We all want to strike a balance between time and money. We may not realise this because the importance of the balance tends to come to life precisely when that balance missing. Plenty of time and not enough money for our basic needs, we get into debt and trouble. Plenty of money and no time to enjoy it, we end up miserable.
The power of choice
People often tell me: ‘But I can’t work less, I have a big mortgage to pay’. Yes, on the face of it this is a statement that rings true. Is there anything we can do to change it though? Here in the UK the vast majority of us are very lucky in that we have at least some degree of CHOICE. Everything in life is a choice. We do things because we want the results, or we don't want the pain. I don’t have to pay the mortgage, I do it because I don’t want to lose the house I’ve chosen to live in. I don’t have to pay taxes, I pay them because I don’t want to end up in jail.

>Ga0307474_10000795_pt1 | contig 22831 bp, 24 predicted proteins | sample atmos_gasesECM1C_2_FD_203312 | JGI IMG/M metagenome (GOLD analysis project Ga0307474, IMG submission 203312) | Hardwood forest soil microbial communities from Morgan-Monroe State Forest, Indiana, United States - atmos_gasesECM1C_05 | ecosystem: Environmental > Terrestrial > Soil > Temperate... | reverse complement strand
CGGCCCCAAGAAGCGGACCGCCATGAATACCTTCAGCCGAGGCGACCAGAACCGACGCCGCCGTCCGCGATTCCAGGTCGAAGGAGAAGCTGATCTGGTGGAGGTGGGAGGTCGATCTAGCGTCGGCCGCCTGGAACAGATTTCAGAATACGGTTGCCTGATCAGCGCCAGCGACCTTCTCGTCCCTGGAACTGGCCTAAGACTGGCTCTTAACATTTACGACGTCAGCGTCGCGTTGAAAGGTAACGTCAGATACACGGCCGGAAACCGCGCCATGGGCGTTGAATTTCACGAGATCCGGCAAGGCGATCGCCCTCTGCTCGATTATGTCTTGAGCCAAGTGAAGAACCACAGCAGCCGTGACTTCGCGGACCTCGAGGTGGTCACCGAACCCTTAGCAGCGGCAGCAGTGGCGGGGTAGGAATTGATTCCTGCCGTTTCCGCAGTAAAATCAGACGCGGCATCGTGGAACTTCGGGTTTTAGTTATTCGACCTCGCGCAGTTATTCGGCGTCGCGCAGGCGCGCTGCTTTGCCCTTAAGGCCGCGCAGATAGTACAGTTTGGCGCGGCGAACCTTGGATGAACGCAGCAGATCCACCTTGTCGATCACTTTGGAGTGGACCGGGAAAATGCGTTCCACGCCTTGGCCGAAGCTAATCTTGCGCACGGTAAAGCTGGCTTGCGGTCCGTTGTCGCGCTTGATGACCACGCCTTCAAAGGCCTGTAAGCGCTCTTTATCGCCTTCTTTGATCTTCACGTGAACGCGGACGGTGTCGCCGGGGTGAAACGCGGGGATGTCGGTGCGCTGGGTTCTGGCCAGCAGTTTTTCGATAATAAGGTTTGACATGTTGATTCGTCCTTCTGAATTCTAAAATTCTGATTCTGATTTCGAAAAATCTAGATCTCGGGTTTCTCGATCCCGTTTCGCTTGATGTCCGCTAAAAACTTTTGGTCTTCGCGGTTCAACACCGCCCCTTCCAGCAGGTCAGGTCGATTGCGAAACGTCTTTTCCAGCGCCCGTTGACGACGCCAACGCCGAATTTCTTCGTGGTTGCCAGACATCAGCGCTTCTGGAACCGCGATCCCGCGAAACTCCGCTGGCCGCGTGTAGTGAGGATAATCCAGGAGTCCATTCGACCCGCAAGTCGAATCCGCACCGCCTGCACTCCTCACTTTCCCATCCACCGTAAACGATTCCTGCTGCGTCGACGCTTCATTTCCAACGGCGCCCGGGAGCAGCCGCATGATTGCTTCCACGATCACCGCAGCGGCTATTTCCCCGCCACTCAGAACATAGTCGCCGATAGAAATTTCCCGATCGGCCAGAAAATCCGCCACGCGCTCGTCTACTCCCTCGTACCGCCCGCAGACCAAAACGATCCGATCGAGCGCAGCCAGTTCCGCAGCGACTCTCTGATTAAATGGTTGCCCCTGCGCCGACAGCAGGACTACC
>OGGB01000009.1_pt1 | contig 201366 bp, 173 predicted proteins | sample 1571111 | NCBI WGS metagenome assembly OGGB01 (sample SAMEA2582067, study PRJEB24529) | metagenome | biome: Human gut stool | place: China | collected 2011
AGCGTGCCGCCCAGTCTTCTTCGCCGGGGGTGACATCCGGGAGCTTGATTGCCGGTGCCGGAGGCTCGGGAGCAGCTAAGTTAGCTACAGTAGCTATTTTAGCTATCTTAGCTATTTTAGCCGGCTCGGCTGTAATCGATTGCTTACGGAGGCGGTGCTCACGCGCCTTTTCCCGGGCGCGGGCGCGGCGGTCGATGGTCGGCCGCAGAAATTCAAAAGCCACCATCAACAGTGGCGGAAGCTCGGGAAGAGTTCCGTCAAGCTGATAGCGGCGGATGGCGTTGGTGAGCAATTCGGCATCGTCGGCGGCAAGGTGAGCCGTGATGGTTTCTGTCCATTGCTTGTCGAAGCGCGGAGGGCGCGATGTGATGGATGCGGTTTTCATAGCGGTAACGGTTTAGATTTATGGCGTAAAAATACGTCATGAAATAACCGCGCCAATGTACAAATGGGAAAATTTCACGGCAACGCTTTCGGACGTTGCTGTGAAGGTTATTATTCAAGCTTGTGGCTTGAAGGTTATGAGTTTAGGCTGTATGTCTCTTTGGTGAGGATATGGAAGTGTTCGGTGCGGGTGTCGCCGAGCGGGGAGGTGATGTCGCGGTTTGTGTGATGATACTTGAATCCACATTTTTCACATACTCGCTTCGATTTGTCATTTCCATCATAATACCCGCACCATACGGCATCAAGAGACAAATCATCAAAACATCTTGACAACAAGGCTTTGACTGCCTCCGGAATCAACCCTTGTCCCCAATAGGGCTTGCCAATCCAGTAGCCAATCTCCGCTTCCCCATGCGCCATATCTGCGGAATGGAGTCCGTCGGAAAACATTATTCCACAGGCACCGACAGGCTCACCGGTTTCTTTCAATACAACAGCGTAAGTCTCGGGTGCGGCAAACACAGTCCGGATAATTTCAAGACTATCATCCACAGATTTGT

Realising and accepting that we have a choice in most of what we do helps us recognise that we have control over much more in life than it seems at first. This realisation enables us to take action.
Now is a good time
How are you choosing to use your time/money? Is it in line with your values? A time of big changes (right now!) is exactly the right time to look at your spending/saving/investing/wasting of time and money, to ask the hard question of what’s important and to look at your spending. Here are a few pointers to start off with:
As it’s been said before, we all have 24 hours in the day, every day. Remember, it’s in your power to choose how to use them. Get in touch here.